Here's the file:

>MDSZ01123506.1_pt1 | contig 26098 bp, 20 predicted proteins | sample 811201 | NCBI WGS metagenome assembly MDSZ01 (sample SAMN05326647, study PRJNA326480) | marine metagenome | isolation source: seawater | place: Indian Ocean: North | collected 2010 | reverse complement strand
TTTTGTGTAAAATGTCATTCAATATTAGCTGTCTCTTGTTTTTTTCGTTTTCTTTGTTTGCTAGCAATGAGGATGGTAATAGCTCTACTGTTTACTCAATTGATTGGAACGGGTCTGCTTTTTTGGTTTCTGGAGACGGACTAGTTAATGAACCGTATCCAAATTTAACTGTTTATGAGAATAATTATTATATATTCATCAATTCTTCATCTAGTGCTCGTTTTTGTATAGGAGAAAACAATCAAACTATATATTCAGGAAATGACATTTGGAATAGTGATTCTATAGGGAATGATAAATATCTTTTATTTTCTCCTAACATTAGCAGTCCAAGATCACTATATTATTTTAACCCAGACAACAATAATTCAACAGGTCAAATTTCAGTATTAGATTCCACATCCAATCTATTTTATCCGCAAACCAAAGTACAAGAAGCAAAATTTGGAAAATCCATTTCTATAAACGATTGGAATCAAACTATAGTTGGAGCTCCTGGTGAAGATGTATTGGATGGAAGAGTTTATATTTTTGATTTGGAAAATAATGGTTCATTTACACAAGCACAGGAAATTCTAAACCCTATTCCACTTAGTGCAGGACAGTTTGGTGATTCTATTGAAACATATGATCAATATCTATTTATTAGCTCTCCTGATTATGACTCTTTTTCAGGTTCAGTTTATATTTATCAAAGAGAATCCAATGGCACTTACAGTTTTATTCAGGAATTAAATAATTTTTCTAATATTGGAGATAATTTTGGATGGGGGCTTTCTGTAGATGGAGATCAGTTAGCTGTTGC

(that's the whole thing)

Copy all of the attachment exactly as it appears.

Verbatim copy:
>MDSZ01123506.1_pt1 | contig 26098 bp, 20 predicted proteins | sample 811201 | NCBI WGS metagenome assembly MDSZ01 (sample SAMN05326647, study PRJNA326480) | marine metagenome | isolation source: seawater | place: Indian Ocean: North | collected 2010 | reverse complement strand
TTTTGTGTAAAATGTCATTCAATATTAGCTGTCTCTTGTTTTTTTCGTTTTCTTTGTTTGCTAGCAATGAGGATGGTAATAGCTCTACTGTTTACTCAATTGATTGGAACGGGTCTGCTTTTTTGGTTTCTGGAGACGGACTAGTTAATGAACCGTATCCAAATTTAACTGTTTATGAGAATAATTATTATATATTCATCAATTCTTCATCTAGTGCTCGTTTTTGTATAGGAGAAAACAATCAAACTATATATTCAGGAAATGACATTTGGAATAGTGATTCTATAGGGAATGATAAATATCTTTTATTTTCTCCTAACATTAGCAGTCCAAGATCACTATATTATTTTAACCCAGACAACAATAATTCAACAGGTCAAATTTCAGTATTAGATTCCACATCCAATCTATTTTATCCGCAAACCAAAGTACAAGAAGCAAAATTTGGAAAATCCATTTCTATAAACGATTGGAATCAAACTATAGTTGGAGCTCCTGGTGAAGATGTATTGGATGGAAGAGTTTATATTTTTGATTTGGAAAATAATGGTTCATTTACACAAGCACAGGAAATTCTAAACCCTATTCCACTTAGTGCAGGACAGTTTGGTGATTCTATTGAAACATATGATCAATATCTATTTATTAGCTCTCCTGATTATGACTCTTTTTCAGGTTCAGTTTATATTTATCAAAGAGAATCCAATGGCACTTACAGTTTTATTCAGGAATTAAATAATTTTTCTAATATTGGAGATAATTTTGGATGGGGGCTTTCTGTAGATGGAGATCAGTTAGCTGTTGC